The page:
About Baker McKenzie LLP
With over 13,000 people in 78 offices around the world, Baker McKenzie prides itself on being a truly innovative law firm. In the current climate, that’s never been more important. It also enables them to go above and beyond for their clients, collaborating across borders, markets and industries.
Working at Baker McKenzie means being challenged. It means being supported. Yes, they’re a big firm, but they’re not so big that they fail to recognise the importance of fresh, new talent.
As a Trainee Solicitor, graduates will liaise directly with clients on high-profile cases. They’ll sit in on important meetings, and prepare agreements, deeds and other legal documents. They’ll also get the chance to apply for a six-month secondment at one of Baker McKenzie’s international offices. Past trainees have spent time in San Francisco, Singapore, Washington, Brussels, Dubai, New York and Tokyo. They’ve worked with big-name debt funds and large banks on deals which make the six o’clock news.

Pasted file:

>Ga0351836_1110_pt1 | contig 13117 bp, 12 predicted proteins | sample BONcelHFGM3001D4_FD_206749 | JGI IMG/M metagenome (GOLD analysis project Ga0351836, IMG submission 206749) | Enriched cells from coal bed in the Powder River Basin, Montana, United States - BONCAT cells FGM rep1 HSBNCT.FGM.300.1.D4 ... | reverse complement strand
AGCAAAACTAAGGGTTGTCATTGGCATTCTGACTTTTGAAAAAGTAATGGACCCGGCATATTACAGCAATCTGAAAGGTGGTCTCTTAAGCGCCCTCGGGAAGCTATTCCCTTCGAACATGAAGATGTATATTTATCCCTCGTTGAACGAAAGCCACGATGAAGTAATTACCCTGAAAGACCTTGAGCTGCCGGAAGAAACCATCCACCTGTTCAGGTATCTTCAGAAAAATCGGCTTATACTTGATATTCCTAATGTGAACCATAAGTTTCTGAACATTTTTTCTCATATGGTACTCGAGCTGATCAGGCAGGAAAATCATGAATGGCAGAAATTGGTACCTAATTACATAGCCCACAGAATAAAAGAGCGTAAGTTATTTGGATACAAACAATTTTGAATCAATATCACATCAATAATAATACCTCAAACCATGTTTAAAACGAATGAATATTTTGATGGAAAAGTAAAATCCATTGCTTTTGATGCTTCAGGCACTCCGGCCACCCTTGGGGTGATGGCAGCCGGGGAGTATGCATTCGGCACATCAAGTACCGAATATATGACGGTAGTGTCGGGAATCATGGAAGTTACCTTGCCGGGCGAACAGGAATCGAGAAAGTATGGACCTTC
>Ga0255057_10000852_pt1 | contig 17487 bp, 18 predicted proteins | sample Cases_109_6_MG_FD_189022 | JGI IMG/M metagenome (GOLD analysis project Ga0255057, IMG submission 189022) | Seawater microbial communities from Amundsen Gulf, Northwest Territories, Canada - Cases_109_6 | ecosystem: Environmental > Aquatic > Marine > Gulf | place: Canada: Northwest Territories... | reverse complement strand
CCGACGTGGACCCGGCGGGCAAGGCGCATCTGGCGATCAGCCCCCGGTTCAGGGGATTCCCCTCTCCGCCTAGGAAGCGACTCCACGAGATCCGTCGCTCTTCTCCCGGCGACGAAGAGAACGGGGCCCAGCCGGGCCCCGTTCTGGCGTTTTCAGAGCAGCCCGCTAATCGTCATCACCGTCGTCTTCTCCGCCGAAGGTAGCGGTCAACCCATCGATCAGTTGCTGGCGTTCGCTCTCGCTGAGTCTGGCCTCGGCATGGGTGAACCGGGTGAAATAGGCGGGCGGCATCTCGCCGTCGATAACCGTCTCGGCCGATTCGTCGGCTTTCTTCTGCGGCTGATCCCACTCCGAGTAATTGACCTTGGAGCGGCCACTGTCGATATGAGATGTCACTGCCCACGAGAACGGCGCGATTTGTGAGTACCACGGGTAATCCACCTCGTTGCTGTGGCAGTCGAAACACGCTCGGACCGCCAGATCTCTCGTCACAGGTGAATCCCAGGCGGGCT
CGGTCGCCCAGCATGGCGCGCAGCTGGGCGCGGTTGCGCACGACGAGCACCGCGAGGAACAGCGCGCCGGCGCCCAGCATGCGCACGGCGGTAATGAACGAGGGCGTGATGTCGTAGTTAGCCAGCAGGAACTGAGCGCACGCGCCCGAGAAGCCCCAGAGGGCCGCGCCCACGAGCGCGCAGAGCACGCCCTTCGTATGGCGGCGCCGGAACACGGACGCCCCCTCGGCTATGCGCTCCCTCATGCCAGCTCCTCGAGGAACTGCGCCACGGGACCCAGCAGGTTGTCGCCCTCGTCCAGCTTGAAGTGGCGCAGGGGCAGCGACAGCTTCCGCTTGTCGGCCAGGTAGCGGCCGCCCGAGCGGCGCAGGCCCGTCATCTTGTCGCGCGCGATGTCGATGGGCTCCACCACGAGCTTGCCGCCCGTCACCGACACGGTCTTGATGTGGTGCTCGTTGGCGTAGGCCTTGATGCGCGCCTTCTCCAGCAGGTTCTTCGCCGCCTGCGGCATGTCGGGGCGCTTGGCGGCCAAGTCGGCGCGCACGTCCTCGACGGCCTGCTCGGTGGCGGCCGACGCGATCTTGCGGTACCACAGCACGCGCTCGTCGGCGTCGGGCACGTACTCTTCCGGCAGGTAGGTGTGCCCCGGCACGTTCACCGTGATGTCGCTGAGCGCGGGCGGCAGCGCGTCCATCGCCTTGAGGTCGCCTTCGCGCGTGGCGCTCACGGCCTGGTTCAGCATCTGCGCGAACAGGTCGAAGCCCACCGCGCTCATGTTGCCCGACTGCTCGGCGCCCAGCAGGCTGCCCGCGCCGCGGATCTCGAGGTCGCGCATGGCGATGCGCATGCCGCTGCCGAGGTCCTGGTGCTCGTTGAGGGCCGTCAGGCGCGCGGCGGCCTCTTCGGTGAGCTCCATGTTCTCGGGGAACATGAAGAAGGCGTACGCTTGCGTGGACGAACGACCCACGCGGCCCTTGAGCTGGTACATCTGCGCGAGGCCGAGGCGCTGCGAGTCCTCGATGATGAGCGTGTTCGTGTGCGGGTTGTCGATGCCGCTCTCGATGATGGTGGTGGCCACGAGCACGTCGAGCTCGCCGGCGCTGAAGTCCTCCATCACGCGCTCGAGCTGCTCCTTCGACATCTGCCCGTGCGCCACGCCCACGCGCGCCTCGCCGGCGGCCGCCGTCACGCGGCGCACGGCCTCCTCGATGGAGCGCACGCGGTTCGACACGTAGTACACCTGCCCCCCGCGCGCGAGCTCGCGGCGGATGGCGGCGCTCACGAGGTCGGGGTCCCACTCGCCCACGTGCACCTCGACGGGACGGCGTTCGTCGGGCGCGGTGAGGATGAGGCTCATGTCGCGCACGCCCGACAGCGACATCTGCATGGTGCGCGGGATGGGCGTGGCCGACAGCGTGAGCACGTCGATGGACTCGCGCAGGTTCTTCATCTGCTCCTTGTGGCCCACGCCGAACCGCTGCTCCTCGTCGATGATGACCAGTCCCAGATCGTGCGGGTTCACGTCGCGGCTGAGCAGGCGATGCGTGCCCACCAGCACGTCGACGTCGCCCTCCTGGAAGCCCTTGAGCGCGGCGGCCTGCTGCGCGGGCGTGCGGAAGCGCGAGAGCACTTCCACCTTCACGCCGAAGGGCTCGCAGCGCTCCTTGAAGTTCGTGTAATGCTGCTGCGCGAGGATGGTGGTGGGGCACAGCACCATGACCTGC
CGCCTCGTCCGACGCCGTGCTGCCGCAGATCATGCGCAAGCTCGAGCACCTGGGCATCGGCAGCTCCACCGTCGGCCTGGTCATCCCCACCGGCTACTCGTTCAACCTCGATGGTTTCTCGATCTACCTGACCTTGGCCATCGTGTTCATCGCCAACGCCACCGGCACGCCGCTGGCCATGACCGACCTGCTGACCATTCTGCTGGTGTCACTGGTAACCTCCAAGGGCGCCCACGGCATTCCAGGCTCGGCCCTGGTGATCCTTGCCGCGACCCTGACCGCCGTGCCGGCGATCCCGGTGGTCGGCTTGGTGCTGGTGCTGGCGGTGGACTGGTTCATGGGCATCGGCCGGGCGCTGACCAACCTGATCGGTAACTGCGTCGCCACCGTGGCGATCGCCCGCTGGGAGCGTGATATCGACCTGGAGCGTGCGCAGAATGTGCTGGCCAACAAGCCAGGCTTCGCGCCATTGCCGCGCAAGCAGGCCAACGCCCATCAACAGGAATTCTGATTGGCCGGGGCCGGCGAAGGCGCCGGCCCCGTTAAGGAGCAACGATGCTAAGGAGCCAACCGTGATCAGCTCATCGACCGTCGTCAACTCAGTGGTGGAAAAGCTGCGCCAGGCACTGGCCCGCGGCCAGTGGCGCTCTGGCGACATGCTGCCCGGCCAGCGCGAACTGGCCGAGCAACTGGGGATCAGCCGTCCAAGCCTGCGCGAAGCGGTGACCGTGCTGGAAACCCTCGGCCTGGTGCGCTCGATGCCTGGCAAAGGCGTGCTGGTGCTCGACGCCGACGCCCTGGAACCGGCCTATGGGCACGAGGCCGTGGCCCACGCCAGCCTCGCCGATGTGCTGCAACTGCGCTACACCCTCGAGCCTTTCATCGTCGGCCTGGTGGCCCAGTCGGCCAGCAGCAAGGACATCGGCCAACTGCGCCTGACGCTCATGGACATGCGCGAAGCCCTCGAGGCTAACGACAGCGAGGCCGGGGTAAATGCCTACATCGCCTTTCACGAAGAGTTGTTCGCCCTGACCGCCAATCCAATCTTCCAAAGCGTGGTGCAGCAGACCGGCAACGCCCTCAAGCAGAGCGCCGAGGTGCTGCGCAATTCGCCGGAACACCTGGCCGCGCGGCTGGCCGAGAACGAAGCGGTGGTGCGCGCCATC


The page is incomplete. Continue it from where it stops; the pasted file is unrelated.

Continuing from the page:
When it comes to diversity and inclusion, the Firm invests in a number of employee networks committed to mental health, LGBT+ rights, cultural diversity, social mobility and more. And when it comes to culture, Baker McKenzie promotes a positive working environment where creativity is encouraged and different points of view are heard. The Firm also has its own football, netball, cricket and mixed hockey teams. Yoga classes are held in the lunchtimes and evenings, and to help employees get to know each other away from their desks, Baker McKenzie also arranges regular social events.
What do you need to succeed?
Each year, we recruit 33 talented and ambitious Trainees. Individuals who we believe will make the well-rounded lawyers who will help our firm continue to stand out from the rest.
We use a contextualised recruitment system to ensure we employ people from a variety of backgrounds. The system enables us to understand your achievements in the context in which they were gained. So if you demonstrate real potential but fall slightly short of our criteria, you’ll still be considered. We’ll also take into account any mitigating circumstances relating to a disability or long-term health condition.